There have been a handful of studies to date showing promise from this technique but again in all studies there has been no dramatic regrowth in cartilage. I must assume that it was the pure anti-inflammatory benefits of the stem cells that has given the benefits. Having had recurrent injections of Synvisc with weak benefits, a few bouts of PRP (your own platelets taken from your blood stream, spun down & injected into the knee), again with weak to reasonable benefits, there is still no doubt that as we approach 2020, the definitive therapy for knee osteoarthritis, especially for people over the age of 65, is a knee replacement.

Knee replacements are successful in 90% of cases but if you are in the 10% where they don’t work or complications arise, a reduction in your quality of life is a strong possibility in a minority of cases.

Regardless, knee osteoarthritis is a common cause of chronic pain. This has a profound and negative effect on the quality of life and whatever works for you should be pursued.

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Does stress cause heart disease?

Thursday, April 18, 2019

For many years there has been conjecture in the medical profession around the place of stress and its relation to a number of diseases. There are still some members of the medical profession who believe that stress has no place in the precipitations or causation of cancer, whereas most people in cardiology do believe there is a clear & robust relationship.

A number of years ago, the Interheart study suggested that 20% of heart disease was directly related to some form of stress. Professor Geoffrey Toffler from Royal North Shore Hospital in Sydney has performed elegant work demonstrating that within two hours of becoming acutely angry or anxious there is an eight times increased risk for a heart attack.

There is now the relatively common and well-recognised Takutsubo’s cardiomyopathy, which is the development of acute heart failure whilst under stress, felt to be due to adrenaline induced constriction of the arteries in the heart.

Post-traumatic stress disorder is felt to be a chronic syndrome that follows on from acute stress. The symptoms of post-traumatic stress disorder include excessive reactions to loud noises, flashbacks to the stressful event, nightmares, feelings of detachment, anger, varying degrees of depression and irritability. The acute stress disorder occurs within 3-30 days of the event and is estimated that around 20% of motor-vehicle victims, 50% of rape, assault or survivors of mass shootings will develop an acute stress disorder. Of these, 50% will go on to experience post-traumatic stress disorder. It is estimated that just under 4% of adults living in the modern world are suffering some form of post-traumatic stress disorder.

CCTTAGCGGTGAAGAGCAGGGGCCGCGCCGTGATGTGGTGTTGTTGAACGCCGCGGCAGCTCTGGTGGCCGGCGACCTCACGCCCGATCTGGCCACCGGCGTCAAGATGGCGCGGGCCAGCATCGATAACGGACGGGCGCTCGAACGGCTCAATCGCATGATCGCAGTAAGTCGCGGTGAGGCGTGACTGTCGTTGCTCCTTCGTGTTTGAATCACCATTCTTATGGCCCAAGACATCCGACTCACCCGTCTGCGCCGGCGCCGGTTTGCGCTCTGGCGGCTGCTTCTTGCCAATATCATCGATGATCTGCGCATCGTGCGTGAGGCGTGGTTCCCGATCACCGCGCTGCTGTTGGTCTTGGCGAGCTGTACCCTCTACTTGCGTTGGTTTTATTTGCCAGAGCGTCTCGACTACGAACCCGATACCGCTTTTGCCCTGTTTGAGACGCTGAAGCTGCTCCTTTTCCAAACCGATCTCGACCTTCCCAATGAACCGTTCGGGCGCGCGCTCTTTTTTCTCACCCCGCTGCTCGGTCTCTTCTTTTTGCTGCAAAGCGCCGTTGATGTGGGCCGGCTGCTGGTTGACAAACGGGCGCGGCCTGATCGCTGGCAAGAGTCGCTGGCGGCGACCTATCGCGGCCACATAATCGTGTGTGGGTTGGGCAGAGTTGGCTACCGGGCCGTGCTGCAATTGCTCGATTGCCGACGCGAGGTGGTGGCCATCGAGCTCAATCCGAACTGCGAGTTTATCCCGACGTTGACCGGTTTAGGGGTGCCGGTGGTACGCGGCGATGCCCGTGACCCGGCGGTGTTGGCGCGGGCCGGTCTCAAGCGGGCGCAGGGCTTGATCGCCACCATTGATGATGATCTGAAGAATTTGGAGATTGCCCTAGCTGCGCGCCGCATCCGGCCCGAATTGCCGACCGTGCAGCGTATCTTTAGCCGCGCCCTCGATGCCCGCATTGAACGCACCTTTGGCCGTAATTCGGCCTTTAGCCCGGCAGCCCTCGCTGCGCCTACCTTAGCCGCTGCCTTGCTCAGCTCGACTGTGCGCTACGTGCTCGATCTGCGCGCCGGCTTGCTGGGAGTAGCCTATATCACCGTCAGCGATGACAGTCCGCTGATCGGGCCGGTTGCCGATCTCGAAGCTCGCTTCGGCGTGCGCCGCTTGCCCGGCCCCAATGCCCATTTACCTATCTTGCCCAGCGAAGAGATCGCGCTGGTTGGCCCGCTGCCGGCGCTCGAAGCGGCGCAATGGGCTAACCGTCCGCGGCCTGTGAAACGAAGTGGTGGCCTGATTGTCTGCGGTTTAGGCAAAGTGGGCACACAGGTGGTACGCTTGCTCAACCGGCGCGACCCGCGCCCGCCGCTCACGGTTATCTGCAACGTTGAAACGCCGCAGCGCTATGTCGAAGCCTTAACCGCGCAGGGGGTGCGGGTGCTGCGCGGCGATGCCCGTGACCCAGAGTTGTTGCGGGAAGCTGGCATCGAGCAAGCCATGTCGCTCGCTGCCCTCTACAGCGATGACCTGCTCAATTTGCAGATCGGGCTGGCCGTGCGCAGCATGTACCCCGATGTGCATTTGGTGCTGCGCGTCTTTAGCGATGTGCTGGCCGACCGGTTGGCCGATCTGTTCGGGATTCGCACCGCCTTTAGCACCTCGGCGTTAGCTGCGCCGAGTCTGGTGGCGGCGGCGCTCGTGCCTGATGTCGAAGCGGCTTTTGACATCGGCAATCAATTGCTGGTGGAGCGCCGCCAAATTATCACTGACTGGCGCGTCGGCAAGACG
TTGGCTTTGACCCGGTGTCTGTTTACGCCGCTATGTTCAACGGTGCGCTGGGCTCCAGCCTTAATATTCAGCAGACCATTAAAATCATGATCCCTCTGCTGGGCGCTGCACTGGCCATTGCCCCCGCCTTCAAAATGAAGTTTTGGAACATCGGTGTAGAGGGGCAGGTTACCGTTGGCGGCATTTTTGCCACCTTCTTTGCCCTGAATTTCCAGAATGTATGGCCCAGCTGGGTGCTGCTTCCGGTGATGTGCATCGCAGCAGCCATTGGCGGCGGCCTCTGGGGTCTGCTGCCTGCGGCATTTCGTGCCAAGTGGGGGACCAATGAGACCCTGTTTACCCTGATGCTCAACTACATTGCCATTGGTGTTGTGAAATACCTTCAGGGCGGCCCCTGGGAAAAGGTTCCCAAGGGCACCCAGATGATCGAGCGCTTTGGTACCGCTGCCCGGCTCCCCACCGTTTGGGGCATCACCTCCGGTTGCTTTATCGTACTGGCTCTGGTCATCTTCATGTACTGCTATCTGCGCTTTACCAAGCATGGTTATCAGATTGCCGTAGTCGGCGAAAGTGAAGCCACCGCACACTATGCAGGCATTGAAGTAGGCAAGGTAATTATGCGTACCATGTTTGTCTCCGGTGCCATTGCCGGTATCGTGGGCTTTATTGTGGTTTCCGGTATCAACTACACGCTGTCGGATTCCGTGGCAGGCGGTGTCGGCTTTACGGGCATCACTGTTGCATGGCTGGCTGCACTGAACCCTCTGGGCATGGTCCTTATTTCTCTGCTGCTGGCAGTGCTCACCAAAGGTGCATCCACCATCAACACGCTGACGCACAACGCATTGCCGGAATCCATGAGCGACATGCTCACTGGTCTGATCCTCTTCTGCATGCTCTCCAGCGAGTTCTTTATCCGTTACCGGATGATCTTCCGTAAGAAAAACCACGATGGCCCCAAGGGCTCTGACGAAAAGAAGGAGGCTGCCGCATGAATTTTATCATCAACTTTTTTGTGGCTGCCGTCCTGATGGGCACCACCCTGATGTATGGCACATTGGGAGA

This new study from the Swedish National Patient Register examined 136,637 patients with acute stress disorder and subsequent post-traumatic stress disorder, diagnosed between 1987-2013. They compared these people with around 1.5 million people without either of these disorders.

It appears that a stress-related illness increased the risk for cardiovascular disease by 64% within 12 months of exposure to the stress especially in people under the age of 50. Although this does not prove that stress causes cardiovascular disease, it still suggests that people who are predisposed to this disorder should try the best to minimise stress. Unfortunately, the underlying precipitant of acute stress disorder and post-traumatic stress disorder is typically a circumstance beyond the control of the sufferer, so the best approach here is for the health professionals involved in the care of such people should be considering cardiovascular risk factors and bring in appropriate measures to minimise any extra harm in this situation.

I say to all my patients that what puts the muck in the walls of your arteries in the first place is totally different to what actually makes the establish fatty plaques rupture to cause a heart attack or stroke. Whether stress is a factor in the generation of atherosclerosis (i.e. the major predisposing factor to acute vascular events such as heart attack or stroke) or whether it is purely a precipitant has not been clearly established. Regardless, it is vitally important to recognise that people who are under significant stress are much more vulnerable and the other health consequences of these variety of stresses needs to be recognised and managed.